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Navigating Global Taxes for International Employees


animation of multiple heads around the globe asking questions and reporting back

In an interconnected world where people cross borders for both work and personal reasons, the complexities of international taxation pose significant challenges. This is especially true for individuals with bank and financial assets in multiple countries. As assets become scattered across continents, understanding the tax implications becomes paramount.

Complexities arise when individuals move into or out of the United States while maintaining financial investments around the globe. This article will shed light on the nuances of tax consulting and compliance for international individuals, focusing on the unique circumstances faced by individuals who are US citizens, green card holders, or tax residents in the US.

Why Proper Reporting of International Assets Matters

At the heart of this discussion lies a critical need—ensuring accurate and compliant reporting of income and gains derived from international activities on US tax returns, including interests in foreign trusts, corporations, and partnerships. Individual taxpayers often find themselves in uncharted territory and turn to domestic tax professionals who may lack the specialized knowledge required to navigate the intricate landscape of global taxation. The consequences of incorrect reporting can be severe, leading to hefty fines from the IRS.

For US tax residents with wealth invested in assets outside of the US, all income earned around the world must be reported to the IRS every year they are considered US tax residents. This reporting includes all foreign financial investments and income from those investments on special information reporting forms like FinCEN 114 – Report of Foreign Bank and Financial Accounts, and Form 8938 – Statement of Specified Foreign Financial Assets. Failure to report international assets and income can lead to significant fines and penalties from the IRS if discovered during an audit.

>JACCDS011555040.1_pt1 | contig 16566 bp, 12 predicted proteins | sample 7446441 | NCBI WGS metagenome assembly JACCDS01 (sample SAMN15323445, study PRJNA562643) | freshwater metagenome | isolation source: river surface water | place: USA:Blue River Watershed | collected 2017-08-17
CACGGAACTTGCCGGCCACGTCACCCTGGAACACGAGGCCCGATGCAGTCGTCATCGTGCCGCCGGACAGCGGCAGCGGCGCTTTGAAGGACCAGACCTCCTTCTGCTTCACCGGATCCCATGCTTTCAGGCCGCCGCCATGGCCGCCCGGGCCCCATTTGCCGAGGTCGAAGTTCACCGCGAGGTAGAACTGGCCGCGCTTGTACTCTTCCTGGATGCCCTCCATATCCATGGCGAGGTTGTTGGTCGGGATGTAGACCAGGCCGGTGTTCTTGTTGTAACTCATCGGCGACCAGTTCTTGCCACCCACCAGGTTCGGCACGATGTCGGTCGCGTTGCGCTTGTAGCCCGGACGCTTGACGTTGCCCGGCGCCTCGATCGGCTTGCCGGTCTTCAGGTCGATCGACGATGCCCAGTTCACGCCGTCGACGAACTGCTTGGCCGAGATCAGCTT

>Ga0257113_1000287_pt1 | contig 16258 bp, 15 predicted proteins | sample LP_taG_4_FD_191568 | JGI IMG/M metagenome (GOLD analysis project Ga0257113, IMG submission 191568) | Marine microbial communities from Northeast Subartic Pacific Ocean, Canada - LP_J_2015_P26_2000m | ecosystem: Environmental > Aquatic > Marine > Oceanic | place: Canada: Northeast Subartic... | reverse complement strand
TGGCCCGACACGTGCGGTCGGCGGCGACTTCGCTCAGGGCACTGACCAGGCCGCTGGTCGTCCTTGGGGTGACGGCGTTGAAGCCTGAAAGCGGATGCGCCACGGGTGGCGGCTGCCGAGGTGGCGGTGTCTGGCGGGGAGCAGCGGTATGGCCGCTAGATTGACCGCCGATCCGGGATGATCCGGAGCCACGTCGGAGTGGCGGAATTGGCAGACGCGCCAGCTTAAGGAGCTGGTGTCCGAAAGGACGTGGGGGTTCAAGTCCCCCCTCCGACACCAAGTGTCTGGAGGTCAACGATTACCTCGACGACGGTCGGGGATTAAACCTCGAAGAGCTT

Likewise, those planning to move to the US from non-US locations may have tax-efficient investments in their current Home countries that need to be restructured to avoid losing those benefits under the US tax system. Proactive tax planning is key prior to establishing US residency.

Check out our new resource center dedicated to educating mobile employees. It contains guides and insights covering global tax requirements, foreign reporting, and cross-border compliance so your mobile employees have the information they need to be successful.

Unique Needs for Cross-border Taxpayers

Access to Professionals Experienced in Multinational Tax Filings

One of the primary concerns faced by taxpayers is the scarcity of professionals well-versed in the intricacies of filing tax returns in multiple countries. Traditional domestic tax preparers don’t often have the experience required to navigate the complexities of international tax laws. This absence of expertise can leave individuals vulnerable to misreporting and, consequently, stiff penalties.

Awareness of Tax Reporting Laws in Multiple Countries